Apples galore this season
I'm not sure why, although I have the same theory as a lot of other hunters, but apple trees are loaded this year everywhere I've been and, from what I'm hearing from others, everywhere across the state.
It was clearly that way in the Northern Zone before we relocated back to the Southern Tier, and the apple crop is just as incredible down here. Apples trees are bending over from the weight of their fruit this season, almost like trees weighted down from a heavy, wet snow or an ice storm. It's incredible, really. I've taken plenty of pictures of the bumper crop and have had some sent in by hunters as well.
I haven't talked to any horticulturalists yet, but the general theory I'm hearing, and one I subscribe to for lack of a better one, is the apple crop exploded this year because of what happened last season. If you recall, much of the state had a frost right after the apple trees blossomed in early May and it pretty much killed last year's crop. The general feeling is those apple trees stored up so much energy in light of last year's failure that things just took off this year.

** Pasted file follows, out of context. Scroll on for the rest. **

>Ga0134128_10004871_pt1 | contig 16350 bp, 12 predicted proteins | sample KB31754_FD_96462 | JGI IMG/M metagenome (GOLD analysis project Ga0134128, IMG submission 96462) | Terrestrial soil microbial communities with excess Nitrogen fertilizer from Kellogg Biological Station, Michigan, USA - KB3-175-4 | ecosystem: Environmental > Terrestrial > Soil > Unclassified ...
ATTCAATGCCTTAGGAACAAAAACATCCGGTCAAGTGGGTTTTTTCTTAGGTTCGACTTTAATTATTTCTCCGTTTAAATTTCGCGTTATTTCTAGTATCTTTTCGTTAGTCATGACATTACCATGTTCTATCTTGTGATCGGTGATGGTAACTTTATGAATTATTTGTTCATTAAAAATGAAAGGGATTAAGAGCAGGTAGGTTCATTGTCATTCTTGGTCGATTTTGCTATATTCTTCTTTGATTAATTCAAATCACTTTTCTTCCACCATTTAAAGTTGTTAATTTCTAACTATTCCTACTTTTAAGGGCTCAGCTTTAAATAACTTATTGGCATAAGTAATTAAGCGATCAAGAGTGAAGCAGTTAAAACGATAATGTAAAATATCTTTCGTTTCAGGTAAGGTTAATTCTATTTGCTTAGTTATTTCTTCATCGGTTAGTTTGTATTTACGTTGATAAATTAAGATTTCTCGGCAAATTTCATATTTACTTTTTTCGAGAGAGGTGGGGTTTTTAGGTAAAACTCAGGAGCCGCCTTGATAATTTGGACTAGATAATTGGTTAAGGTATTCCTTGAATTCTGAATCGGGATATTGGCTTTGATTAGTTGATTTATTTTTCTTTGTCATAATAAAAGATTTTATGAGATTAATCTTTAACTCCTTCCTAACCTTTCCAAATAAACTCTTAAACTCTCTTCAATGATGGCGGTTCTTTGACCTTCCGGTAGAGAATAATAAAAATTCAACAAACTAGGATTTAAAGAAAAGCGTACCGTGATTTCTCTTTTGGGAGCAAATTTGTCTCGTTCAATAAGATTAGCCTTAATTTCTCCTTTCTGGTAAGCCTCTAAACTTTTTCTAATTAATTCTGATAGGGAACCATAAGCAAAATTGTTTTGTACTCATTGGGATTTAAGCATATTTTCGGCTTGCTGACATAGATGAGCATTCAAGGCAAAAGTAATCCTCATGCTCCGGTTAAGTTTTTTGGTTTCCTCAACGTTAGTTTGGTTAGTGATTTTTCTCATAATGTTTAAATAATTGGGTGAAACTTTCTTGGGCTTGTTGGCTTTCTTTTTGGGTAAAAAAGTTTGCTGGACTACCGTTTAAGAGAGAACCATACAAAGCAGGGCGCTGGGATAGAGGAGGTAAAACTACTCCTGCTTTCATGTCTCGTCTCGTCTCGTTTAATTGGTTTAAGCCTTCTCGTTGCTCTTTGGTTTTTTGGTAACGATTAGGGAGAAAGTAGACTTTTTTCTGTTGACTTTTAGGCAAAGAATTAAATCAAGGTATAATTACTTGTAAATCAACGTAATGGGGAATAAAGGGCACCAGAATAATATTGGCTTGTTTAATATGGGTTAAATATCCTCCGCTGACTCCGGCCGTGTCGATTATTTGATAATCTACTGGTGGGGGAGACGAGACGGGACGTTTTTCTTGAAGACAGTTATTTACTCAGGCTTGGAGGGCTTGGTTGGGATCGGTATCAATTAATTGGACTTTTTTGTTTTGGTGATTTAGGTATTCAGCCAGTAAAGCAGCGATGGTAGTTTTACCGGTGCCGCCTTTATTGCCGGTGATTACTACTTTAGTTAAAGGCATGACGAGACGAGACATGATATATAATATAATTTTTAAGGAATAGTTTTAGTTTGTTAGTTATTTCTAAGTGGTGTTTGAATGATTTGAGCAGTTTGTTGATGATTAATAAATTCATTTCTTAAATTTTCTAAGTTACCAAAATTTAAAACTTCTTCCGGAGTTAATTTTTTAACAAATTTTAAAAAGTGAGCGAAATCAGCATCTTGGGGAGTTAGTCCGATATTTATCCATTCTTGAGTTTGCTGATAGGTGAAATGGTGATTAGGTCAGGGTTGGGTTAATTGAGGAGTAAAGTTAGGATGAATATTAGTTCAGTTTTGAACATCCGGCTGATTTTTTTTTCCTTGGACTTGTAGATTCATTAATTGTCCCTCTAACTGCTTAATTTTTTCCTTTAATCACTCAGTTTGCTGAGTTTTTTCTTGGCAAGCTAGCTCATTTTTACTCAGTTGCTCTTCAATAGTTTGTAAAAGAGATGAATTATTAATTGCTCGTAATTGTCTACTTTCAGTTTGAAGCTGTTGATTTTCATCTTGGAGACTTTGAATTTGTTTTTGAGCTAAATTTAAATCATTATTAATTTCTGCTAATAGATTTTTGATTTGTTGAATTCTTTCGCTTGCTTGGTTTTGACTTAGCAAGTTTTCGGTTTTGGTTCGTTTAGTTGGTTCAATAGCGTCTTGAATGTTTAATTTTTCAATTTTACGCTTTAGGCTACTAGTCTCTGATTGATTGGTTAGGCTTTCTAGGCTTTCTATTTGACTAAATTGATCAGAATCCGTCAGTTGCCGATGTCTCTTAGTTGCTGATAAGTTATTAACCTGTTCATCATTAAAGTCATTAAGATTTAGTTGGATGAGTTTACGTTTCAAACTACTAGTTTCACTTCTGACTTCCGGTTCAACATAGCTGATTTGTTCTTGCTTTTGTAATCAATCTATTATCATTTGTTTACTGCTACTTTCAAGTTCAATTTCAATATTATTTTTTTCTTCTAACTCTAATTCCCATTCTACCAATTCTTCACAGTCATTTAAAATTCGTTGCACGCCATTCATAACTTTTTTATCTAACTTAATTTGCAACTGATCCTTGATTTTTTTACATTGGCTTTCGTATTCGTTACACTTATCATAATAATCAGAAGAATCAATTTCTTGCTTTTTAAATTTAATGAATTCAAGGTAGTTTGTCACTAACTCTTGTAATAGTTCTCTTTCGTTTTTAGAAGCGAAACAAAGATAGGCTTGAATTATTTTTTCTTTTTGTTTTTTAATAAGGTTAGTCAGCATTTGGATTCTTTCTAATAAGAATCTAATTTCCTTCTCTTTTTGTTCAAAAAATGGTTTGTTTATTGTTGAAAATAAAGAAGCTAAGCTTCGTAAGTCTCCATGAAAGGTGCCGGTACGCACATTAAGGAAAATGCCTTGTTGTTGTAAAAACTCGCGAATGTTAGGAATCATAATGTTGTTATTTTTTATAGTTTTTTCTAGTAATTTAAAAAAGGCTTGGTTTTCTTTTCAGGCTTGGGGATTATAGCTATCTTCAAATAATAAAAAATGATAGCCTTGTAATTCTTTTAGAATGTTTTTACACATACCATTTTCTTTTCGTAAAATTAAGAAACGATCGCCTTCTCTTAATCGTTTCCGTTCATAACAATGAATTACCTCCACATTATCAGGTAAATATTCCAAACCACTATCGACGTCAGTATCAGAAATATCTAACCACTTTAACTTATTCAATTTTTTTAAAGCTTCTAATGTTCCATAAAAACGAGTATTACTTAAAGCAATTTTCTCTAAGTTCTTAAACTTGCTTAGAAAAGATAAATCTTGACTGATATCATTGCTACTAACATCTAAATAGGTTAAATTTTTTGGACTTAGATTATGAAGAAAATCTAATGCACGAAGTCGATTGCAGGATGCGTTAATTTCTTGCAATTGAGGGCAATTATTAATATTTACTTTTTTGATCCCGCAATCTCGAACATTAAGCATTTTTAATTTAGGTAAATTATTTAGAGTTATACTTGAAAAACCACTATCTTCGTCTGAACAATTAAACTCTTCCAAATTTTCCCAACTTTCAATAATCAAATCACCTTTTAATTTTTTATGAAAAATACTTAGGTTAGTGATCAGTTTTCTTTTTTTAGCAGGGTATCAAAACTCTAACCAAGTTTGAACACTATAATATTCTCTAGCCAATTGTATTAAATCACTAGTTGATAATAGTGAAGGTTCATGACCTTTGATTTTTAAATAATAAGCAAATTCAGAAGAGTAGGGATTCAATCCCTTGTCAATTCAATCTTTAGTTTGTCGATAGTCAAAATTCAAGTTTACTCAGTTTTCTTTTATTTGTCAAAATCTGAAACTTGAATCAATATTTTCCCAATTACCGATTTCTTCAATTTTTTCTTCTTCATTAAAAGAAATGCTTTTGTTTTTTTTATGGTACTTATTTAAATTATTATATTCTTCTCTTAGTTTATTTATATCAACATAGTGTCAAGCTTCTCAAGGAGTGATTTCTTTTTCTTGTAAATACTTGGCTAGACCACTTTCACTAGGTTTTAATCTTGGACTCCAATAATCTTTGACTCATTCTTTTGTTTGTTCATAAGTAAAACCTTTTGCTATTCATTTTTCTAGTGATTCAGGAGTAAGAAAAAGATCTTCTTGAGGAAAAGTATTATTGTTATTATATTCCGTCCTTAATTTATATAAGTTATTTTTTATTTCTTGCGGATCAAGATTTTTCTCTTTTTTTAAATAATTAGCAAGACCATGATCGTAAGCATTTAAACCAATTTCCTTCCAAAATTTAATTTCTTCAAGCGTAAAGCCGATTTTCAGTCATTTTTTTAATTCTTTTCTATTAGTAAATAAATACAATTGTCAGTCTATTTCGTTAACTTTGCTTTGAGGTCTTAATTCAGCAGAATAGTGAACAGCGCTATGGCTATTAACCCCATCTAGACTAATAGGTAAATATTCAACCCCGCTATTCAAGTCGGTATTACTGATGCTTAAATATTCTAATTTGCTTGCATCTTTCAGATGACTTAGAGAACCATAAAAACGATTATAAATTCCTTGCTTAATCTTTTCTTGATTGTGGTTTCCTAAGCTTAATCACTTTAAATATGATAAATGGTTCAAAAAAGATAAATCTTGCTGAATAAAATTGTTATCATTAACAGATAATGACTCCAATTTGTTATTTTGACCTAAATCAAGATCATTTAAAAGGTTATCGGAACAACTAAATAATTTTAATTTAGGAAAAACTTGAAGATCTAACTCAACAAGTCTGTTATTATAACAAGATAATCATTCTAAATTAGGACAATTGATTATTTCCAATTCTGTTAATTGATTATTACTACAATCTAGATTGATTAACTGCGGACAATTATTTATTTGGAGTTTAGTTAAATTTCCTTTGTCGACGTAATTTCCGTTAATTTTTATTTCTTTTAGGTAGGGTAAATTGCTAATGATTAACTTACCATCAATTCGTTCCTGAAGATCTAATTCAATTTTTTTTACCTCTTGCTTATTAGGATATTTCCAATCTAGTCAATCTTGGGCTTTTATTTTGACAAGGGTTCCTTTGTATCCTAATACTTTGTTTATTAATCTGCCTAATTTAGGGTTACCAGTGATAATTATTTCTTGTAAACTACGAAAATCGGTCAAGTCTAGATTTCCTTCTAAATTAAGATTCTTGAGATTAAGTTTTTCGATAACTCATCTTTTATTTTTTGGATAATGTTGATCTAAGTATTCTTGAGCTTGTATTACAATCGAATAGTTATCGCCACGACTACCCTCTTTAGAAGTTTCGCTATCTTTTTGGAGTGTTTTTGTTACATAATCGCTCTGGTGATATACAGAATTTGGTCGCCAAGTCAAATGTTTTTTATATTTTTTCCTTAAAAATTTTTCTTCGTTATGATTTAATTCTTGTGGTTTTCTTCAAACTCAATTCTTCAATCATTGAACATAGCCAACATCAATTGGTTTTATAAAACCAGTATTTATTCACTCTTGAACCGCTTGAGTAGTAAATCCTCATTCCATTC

And it's not limited to apples. I've seen plenty of acorns and while fishing in the North Country earlier this month encountered plenty of beechnuts, which doesn't happen too often. That bodes well for wildlife and could mean several things, not the least of which is that black bears might not go to their dens early because of the abundance of food available well into the fall.
It could, too, be one of those hunting seasons where it's difficult to pattern whitetails because they have so much food available they can pretty much go anywhere. In addition to the hard and soft mast, most areas have agricultural offerings in the form of corn, soybeans or other crops, and whitetails won't have to key in on one location. It may leave hunters scratching their heads and wondering just what food source the deer are keying on and where they're feeding. I've seen seasons like this before, and it can be a lot tougher than those in which food is scarce and the deer are funneling into very specific locations.
Regardless, we'll be out there giving it our best effort. Chances are the deer and bear will lock in on different food sources at different times. I know if I was a Northern Zone bear hunter I'd park on a beech stand once the regular season opened. DEC biologists are predicting a tough early season because of the food availability. The bruins won't be very mobile because there's a meal virtually everywhere they turn.